Hold It Like A Hamburger... and 6 Other Breastfeeding Tips We've Received
Posted By: Mike Schaffer
Your eyes are not deceiving you! Mike Schaffer is here to provide our first-ever male breastfeeding perspective.
A coworker of mine told me that the only breastfeeding advice she ever received from a lactation consultant was “hold it like a hamburger.”
I’m assuming she meant the breast, not the baby.
My wife and I went to a breastfeeding class recently, since neither of us could get help from our parents since we weren't breastfed.
We were "those people." Each of us filled our own notebook with information, tidbits and some jokes. I mean, it’s hard NOT to crack a laugh when talking about boobs for two hours!
But here are six other, more specific, breastfeeding tips we’ve picked up along the way:
• Watch the baby, not the clock: Yeah, a newborn should be eating, on average, every three hours. However, the most important thing is to pay attention to the physical signs of hunger from the baby.
• Milk production is about nerve stimulation: In the first few days and even weeks, the baby is helping stimulate prolactin hormone receivers by stimulating nerves around the nipples, even if there isn’t a lot of “product” coming out. It’s OK.
• Size doesn’t matter: Who knew? The size of the breast has absolutely no impact on milk production.
• Increase skin-to-skin contact: Body contact actually helps nurture emotional and brain health in the baby and release oxytocin (the “mothering hormone”) in the mother. Dads can help the baby with skin-to-skin contact, but we won’t get the matching hormone release.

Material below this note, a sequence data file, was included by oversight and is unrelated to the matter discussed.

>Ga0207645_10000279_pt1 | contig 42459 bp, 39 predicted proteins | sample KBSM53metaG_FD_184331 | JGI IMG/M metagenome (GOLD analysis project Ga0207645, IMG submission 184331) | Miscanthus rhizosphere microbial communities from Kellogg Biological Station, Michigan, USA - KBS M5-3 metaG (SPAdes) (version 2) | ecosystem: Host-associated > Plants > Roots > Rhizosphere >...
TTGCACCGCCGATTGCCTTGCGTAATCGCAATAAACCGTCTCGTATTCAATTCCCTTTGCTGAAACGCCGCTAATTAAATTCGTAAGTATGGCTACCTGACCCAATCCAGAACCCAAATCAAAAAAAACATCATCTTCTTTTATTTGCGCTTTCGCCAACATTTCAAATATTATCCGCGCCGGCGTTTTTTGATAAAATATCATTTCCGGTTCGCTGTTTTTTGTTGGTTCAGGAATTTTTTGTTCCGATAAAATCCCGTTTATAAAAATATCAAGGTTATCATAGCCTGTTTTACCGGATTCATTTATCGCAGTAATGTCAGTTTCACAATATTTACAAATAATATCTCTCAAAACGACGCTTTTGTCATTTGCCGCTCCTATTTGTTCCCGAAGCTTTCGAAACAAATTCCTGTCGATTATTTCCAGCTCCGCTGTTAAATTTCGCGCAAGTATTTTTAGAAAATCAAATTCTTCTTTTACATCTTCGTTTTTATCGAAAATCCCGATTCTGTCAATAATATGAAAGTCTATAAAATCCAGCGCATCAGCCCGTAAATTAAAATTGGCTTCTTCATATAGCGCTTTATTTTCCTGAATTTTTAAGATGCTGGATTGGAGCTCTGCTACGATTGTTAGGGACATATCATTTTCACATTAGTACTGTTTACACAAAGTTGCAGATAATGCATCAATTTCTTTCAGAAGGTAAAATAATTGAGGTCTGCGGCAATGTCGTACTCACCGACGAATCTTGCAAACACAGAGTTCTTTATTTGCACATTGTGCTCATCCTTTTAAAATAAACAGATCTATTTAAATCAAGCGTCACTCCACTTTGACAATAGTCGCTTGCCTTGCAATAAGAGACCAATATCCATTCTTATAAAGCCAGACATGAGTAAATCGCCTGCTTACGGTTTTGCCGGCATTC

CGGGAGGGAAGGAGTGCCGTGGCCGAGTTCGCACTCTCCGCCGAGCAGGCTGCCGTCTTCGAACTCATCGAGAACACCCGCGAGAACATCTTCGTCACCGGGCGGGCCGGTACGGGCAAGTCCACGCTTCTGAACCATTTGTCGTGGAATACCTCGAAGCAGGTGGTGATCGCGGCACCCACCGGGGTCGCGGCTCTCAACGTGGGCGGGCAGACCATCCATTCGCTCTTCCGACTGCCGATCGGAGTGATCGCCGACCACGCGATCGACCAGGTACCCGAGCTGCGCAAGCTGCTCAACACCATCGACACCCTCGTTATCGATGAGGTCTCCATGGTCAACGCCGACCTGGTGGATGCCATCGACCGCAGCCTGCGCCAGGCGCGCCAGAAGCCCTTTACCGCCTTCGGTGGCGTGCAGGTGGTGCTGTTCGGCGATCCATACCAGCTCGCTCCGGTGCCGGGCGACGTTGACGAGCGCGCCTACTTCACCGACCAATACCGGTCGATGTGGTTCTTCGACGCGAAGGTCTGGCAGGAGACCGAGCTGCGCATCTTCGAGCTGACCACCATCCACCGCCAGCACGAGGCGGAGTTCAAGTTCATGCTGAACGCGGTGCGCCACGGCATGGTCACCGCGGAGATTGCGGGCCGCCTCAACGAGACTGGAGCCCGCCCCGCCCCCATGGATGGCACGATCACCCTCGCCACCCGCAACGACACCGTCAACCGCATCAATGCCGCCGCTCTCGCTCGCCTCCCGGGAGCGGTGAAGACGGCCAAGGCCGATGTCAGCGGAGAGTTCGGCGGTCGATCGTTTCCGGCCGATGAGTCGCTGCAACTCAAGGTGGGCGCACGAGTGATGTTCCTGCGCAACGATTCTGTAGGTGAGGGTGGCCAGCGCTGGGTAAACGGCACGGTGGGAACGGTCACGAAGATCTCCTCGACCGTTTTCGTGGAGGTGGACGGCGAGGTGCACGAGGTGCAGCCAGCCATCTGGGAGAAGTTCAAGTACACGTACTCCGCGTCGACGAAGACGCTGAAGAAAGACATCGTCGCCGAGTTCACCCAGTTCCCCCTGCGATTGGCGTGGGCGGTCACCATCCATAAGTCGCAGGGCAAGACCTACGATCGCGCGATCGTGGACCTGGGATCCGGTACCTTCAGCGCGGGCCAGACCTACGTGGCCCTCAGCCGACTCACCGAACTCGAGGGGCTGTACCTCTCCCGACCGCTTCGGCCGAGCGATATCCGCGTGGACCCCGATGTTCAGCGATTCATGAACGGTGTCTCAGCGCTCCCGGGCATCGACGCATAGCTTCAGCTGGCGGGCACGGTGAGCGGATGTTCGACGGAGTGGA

• Dads, know your role: We can help mom feed better by helping manage her pain, relieve her stress and keep her warm. Ensure she takes any medication she needs (like laxatives or pain relievers) and massage her. Massaging mom while she feeds the baby is a great family bonding event.
• Breast-feed, don’t nipple-feed: A good latch involves much more than just the nipple itself, causing the baby to get better milk flow. It also helps prevent cracked nipples which can lead to mastitis (breast infection).
We know every mom/baby combination has different challenges and capabilities, but we feel well-prepared.
By listening to as many people as possible, we can make informed decisions that work for us, and adjust tactics as needed.